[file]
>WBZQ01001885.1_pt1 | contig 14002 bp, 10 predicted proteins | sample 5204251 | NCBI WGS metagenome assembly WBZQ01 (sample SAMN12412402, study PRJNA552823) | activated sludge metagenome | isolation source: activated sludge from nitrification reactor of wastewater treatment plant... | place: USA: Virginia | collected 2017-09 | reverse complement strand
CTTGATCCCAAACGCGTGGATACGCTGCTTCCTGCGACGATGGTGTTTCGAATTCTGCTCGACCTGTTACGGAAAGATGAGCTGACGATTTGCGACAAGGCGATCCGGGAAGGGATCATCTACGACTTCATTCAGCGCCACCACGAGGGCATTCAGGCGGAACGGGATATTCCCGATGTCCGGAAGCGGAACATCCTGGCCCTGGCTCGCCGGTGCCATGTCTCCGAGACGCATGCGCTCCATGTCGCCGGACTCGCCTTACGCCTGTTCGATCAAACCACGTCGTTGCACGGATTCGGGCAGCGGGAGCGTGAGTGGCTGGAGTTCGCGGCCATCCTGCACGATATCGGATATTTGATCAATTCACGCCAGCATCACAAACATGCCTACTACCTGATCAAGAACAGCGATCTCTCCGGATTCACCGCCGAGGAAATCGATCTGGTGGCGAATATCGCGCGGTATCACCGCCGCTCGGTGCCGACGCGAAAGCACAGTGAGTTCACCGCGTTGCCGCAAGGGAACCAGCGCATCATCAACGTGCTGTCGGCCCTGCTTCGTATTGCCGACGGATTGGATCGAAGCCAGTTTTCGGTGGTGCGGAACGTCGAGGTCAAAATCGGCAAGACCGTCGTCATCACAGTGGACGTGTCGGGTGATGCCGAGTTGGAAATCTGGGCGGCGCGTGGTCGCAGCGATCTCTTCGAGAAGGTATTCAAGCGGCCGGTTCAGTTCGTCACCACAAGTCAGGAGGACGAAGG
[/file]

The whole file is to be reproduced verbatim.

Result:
>WBZQ01001885.1_pt1 | contig 14002 bp, 10 predicted proteins | sample 5204251 | NCBI WGS metagenome assembly WBZQ01 (sample SAMN12412402, study PRJNA552823) | activated sludge metagenome | isolation source: activated sludge from nitrification reactor of wastewater treatment plant... | place: USA: Virginia | collected 2017-09 | reverse complement strand
CTTGATCCCAAACGCGTGGATACGCTGCTTCCTGCGACGATGGTGTTTCGAATTCTGCTCGACCTGTTACGGAAAGATGAGCTGACGATTTGCGACAAGGCGATCCGGGAAGGGATCATCTACGACTTCATTCAGCGCCACCACGAGGGCATTCAGGCGGAACGGGATATTCCCGATGTCCGGAAGCGGAACATCCTGGCCCTGGCTCGCCGGTGCCATGTCTCCGAGACGCATGCGCTCCATGTCGCCGGACTCGCCTTACGCCTGTTCGATCAAACCACGTCGTTGCACGGATTCGGGCAGCGGGAGCGTGAGTGGCTGGAGTTCGCGGCCATCCTGCACGATATCGGATATTTGATCAATTCACGCCAGCATCACAAACATGCCTACTACCTGATCAAGAACAGCGATCTCTCCGGATTCACCGCCGAGGAAATCGATCTGGTGGCGAATATCGCGCGGTATCACCGCCGCTCGGTGCCGACGCGAAAGCACAGTGAGTTCACCGCGTTGCCGCAAGGGAACCAGCGCATCATCAACGTGCTGTCGGCCCTGCTTCGTATTGCCGACGGATTGGATCGAAGCCAGTTTTCGGTGGTGCGGAACGTCGAGGTCAAAATCGGCAAGACCGTCGTCATCACAGTGGACGTGTCGGGTGATGCCGAGTTGGAAATCTGGGCGGCGCGTGGTCGCAGCGATCTCTTCGAGAAGGTATTCAAGCGGCCGGTTCAGTTCGTCACCACAAGTCAGGAGGACGAAGG